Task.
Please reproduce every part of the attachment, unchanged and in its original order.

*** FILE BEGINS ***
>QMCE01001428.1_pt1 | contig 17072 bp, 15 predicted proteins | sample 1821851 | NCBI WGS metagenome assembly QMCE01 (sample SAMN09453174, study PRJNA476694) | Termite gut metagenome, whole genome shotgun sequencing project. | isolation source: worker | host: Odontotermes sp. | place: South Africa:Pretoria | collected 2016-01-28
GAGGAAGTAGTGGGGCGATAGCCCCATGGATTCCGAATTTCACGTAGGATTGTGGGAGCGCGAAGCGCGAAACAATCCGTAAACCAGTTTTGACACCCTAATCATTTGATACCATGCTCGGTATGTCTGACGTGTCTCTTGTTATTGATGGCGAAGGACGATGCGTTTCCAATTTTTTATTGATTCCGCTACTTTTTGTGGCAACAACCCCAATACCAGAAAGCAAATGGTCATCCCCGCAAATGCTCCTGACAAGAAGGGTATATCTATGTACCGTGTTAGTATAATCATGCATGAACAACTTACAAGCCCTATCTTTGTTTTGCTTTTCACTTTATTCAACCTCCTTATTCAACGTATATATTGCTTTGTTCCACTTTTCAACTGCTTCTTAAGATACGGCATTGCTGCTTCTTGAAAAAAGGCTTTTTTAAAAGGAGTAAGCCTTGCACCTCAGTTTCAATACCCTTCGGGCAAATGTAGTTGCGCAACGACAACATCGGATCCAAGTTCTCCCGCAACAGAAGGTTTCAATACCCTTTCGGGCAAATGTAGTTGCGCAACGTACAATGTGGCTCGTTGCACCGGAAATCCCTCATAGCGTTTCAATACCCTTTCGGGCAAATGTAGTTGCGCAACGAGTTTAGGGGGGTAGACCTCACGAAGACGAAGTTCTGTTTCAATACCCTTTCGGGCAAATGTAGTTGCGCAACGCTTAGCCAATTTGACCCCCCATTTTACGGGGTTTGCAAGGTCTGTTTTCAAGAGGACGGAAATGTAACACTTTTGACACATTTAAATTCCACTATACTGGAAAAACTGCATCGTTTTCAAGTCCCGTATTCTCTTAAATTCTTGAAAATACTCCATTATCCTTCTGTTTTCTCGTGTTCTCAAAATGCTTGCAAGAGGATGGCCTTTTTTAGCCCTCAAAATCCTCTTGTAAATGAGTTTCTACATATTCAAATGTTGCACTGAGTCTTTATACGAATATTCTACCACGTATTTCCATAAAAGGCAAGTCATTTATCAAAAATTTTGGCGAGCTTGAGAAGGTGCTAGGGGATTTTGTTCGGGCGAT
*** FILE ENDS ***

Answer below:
>QMCE01001428.1_pt1 | contig 17072 bp, 15 predicted proteins | sample 1821851 | NCBI WGS metagenome assembly QMCE01 (sample SAMN09453174, study PRJNA476694) | Termite gut metagenome, whole genome shotgun sequencing project. | isolation source: worker | host: Odontotermes sp. | place: South Africa:Pretoria | collected 2016-01-28
GAGGAAGTAGTGGGGCGATAGCCCCATGGATTCCGAATTTCACGTAGGATTGTGGGAGCGCGAAGCGCGAAACAATCCGTAAACCAGTTTTGACACCCTAATCATTTGATACCATGCTCGGTATGTCTGACGTGTCTCTTGTTATTGATGGCGAAGGACGATGCGTTTCCAATTTTTTATTGATTCCGCTACTTTTTGTGGCAACAACCCCAATACCAGAAAGCAAATGGTCATCCCCGCAAATGCTCCTGACAAGAAGGGTATATCTATGTACCGTGTTAGTATAATCATGCATGAACAACTTACAAGCCCTATCTTTGTTTTGCTTTTCACTTTATTCAACCTCCTTATTCAACGTATATATTGCTTTGTTCCACTTTTCAACTGCTTCTTAAGATACGGCATTGCTGCTTCTTGAAAAAAGGCTTTTTTAAAAGGAGTAAGCCTTGCACCTCAGTTTCAATACCCTTCGGGCAAATGTAGTTGCGCAACGACAACATCGGATCCAAGTTCTCCCGCAACAGAAGGTTTCAATACCCTTTCGGGCAAATGTAGTTGCGCAACGTACAATGTGGCTCGTTGCACCGGAAATCCCTCATAGCGTTTCAATACCCTTTCGGGCAAATGTAGTTGCGCAACGAGTTTAGGGGGGTAGACCTCACGAAGACGAAGTTCTGTTTCAATACCCTTTCGGGCAAATGTAGTTGCGCAACGCTTAGCCAATTTGACCCCCCATTTTACGGGGTTTGCAAGGTCTGTTTTCAAGAGGACGGAAATGTAACACTTTTGACACATTTAAATTCCACTATACTGGAAAAACTGCATCGTTTTCAAGTCCCGTATTCTCTTAAATTCTTGAAAATACTCCATTATCCTTCTGTTTTCTCGTGTTCTCAAAATGCTTGCAAGAGGATGGCCTTTTTTAGCCCTCAAAATCCTCTTGTAAATGAGTTTCTACATATTCAAATGTTGCACTGAGTCTTTATACGAATATTCTACCACGTATTTCCATAAAAGGCAAGTCATTTATCAAAAATTTTGGCGAGCTTGAGAAGGTGCTAGGGGATTTTGTTCGGGCGAT